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Posts Tagged ‘wood burning stove’

The Vicar bought some chimney brushes last year. We’ve found it a very cost-effective way of  ensuring that we don’t fill the living room with smoke too much. I think the set cost about £30, which is already less than we’d pay to get a sweep in. Our chimneys are quite easy to sweep as everything is contained in the woodburning stove box when it descends, although the house is three storeys, so we had to get extra rods to reach the top. Everything keeps clean as long as black bin liners are judiciously applied. Here’s the happy Vicar in his sweeping kit, displaying some of the soot, which shows up very nicely on his peely-wally Scottish hands:

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I’ve just been enjoying some early Spring views from my kitchen window as the sun sets on a surprisingly balmy February day. First there was the cheering sight of the robin hopping about around the bird table that the Vicar was given for Christmas. He doesn’t seem to mind all the clutter out there in the yard.

The yard is also where the Vicar was then chopping logs in a manly way to prepare the wood for our fires for next winter. We’ve had a good haul of wood over the last few weeks, mainly due to some serious redevelopment going on in our town centre. They’ve been chopping a good few trees down and have left the wood out for the hunter-gatherer tribe, of which the Vicar is an enthusiastic member.

Watching the Vicar chop logs reminds me of Almost, who we’ve not seen for a few weeks now. Almost is from Kosovo and is once again trying to get leave to remain in the UK. Almost tells us that his 3 brothers got permission some years ago but he had to return to Kosovo with his wife and family. His wife was taken ill  (with a stroke) on the way back and died recently. So he is back here trying again. He is living in cramped conditions and occasionally comes to ask if we’ll pay him for some work or for help with his gas or electric.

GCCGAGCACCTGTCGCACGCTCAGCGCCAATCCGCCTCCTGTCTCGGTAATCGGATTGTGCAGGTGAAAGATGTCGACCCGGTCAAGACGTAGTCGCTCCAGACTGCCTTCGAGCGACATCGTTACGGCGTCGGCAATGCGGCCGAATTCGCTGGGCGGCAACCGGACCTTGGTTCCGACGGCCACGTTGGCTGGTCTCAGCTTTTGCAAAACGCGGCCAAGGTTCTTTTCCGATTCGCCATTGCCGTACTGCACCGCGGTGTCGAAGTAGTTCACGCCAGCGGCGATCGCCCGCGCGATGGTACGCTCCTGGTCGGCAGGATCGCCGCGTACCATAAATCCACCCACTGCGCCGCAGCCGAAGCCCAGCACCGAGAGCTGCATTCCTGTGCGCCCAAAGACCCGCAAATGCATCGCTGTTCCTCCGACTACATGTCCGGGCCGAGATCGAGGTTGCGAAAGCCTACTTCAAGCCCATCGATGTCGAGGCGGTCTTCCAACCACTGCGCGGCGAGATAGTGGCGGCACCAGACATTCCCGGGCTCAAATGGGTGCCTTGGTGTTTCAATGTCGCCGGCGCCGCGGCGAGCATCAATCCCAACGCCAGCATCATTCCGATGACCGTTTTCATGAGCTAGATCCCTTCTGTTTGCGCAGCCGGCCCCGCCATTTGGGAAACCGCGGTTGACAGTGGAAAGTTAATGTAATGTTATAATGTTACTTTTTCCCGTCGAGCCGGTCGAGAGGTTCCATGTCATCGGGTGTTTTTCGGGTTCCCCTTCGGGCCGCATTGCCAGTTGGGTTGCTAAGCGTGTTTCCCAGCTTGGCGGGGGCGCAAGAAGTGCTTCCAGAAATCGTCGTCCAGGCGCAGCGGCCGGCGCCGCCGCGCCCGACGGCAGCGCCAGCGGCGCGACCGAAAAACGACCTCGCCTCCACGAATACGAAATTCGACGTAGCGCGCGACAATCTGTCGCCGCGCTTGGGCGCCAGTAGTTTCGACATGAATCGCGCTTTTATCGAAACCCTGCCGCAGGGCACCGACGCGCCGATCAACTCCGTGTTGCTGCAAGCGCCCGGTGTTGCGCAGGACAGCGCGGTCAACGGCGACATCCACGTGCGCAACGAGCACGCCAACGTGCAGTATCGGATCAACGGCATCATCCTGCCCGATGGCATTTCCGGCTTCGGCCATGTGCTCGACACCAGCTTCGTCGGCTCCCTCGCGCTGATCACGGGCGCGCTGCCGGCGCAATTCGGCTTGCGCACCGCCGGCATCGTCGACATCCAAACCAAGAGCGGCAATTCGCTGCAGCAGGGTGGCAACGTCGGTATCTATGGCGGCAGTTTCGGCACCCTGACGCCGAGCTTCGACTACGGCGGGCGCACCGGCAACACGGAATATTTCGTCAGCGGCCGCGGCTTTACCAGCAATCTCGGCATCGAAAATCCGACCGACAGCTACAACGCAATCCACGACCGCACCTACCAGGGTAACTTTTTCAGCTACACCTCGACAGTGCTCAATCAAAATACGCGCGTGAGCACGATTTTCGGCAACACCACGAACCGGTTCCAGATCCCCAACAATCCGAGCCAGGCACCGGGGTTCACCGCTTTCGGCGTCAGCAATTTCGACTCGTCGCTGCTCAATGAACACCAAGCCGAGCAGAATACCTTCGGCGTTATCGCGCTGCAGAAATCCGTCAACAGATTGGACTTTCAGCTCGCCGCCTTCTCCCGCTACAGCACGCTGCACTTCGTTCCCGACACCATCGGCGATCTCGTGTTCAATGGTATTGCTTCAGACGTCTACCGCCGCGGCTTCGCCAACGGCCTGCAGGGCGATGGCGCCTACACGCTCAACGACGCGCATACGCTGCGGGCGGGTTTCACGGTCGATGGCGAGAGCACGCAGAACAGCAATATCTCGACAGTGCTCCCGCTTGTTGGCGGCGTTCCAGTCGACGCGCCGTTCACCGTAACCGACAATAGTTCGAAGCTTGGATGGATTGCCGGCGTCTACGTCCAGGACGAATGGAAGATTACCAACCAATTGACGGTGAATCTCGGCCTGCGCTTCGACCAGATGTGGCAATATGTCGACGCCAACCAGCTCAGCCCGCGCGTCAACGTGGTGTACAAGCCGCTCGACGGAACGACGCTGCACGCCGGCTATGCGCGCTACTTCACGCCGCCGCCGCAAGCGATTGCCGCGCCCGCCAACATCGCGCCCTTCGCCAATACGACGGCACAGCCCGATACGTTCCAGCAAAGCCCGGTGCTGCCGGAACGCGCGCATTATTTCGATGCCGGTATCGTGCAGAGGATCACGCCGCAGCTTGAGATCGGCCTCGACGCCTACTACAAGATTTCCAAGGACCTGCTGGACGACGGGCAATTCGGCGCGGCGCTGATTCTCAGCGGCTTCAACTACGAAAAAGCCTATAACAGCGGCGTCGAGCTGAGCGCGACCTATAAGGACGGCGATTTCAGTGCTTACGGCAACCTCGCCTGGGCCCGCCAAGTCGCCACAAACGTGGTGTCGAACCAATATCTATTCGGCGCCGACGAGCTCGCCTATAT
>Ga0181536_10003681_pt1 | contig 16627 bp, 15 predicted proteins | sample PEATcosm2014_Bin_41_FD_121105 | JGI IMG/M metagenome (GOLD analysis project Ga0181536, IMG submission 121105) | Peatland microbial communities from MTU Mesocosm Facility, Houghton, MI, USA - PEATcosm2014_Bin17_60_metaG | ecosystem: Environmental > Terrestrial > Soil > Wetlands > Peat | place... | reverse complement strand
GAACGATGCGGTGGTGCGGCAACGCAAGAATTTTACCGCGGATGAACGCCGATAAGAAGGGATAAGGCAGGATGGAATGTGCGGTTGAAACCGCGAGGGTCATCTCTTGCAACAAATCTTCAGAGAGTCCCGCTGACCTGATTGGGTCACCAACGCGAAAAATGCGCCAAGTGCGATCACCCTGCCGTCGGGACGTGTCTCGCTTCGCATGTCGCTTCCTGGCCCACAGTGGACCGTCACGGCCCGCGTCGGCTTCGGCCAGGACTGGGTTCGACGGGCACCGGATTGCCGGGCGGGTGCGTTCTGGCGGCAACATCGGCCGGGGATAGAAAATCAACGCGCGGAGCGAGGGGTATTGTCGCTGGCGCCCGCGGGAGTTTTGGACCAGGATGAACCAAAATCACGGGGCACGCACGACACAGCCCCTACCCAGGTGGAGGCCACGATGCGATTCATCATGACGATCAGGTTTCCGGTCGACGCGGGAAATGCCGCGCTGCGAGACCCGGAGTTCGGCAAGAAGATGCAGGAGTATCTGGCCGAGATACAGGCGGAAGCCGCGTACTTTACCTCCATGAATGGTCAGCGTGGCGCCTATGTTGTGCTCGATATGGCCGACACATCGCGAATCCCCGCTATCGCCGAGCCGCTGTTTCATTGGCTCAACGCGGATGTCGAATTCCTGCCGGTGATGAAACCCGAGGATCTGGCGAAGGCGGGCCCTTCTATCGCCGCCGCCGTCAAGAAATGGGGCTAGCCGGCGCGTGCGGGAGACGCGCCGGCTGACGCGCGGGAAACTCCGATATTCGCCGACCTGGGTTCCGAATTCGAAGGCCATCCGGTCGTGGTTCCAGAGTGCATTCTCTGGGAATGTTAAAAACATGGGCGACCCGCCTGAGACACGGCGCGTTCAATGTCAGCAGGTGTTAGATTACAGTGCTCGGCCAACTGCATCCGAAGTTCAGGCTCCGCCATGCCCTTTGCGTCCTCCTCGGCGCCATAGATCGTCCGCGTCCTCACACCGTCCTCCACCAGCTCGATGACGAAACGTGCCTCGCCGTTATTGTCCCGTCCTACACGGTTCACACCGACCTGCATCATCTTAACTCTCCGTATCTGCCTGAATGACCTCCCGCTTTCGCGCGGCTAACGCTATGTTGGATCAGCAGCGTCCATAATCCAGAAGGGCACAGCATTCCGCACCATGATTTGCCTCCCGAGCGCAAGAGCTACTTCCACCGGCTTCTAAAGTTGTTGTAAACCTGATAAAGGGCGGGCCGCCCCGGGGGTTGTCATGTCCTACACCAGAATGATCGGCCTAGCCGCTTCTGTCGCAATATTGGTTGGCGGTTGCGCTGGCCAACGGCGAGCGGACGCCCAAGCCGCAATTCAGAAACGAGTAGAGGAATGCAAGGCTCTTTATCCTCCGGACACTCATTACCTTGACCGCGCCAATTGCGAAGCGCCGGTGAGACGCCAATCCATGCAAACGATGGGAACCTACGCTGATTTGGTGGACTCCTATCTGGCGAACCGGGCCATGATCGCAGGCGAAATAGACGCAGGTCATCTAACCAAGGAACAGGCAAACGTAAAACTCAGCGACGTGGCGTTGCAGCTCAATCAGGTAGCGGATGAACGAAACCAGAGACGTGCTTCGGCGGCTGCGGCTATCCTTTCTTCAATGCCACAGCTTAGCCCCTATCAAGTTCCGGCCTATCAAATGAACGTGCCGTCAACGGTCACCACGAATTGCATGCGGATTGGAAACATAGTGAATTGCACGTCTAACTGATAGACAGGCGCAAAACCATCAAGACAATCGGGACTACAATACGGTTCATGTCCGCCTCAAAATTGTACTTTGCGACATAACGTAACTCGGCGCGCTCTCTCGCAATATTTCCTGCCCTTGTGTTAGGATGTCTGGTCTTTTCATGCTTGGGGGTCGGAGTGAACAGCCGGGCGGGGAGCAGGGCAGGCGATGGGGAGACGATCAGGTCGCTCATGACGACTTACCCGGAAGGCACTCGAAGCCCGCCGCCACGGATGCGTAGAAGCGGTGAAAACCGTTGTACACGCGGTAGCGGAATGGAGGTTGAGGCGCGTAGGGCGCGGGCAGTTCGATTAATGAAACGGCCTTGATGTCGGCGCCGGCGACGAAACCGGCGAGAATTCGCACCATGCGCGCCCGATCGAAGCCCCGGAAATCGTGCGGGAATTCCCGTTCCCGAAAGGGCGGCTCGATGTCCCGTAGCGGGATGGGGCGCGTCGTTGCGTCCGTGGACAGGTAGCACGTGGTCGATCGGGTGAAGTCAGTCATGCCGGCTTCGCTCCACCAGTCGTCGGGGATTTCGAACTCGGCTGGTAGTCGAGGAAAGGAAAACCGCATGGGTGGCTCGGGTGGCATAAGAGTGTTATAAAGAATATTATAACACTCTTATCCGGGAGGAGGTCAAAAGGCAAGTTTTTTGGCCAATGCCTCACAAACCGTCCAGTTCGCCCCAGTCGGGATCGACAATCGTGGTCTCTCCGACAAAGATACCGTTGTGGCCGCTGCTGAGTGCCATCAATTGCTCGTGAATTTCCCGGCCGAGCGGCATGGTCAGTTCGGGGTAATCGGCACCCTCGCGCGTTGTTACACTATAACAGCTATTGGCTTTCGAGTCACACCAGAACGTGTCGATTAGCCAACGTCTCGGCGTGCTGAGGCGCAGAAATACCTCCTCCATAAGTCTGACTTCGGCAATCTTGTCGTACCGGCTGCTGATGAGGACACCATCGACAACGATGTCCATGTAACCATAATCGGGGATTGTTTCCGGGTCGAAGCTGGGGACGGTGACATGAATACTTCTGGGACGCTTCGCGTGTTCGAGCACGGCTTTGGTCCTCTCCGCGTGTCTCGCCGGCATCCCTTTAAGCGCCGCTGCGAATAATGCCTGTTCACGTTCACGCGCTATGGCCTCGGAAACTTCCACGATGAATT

When Almost was last here, the Vicar was log-chopping and was then clearing up the prepared wood before he was able to take Almost to the Post Office to top up his gas card. As he does with most visiting able-bodied men, the Vicar offered Almost a go of the axe. And although Almost is much slighter than the Vicar, his axe skills were far more impressive. We asked him if he’d chopped wood before, back in Kosovo.

Ah. Too many, too many.

I wonder if our boys will grow up with great axe skills but sighing about having to chop too many, too many.

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We are very stingy ecofriendly here in the Vicarage don’cha know. We use our paper shreddings as firelighters. In fact we shred every piece of A4 paper we can, because we’ve found that strip shredded paper is a brilliant base layer for getting the logburners roaring quickly. It burns easily and creates lots of air space to encourage the fire.

Recently I’ve been trying to get on top of some paperwork which hasn’t exactly been properly filed. Piled up in the utility room would be a better description. And I was getting rather fed up of interrupting the Vicar in his study in order to shred.

But happily all has now been solved by the purchase of this excellent shredder from our local Lidl for a mere £8.99. Not only was it cheaper than nearly every one we’d looked at online, but it also sits neatly on top of the shredding basket next to the woodburning stove, thanks to its cunning telescopic arm.

Just wanted to share the joy. You know. They might even have one left at your local Lidl. If you’re lucky.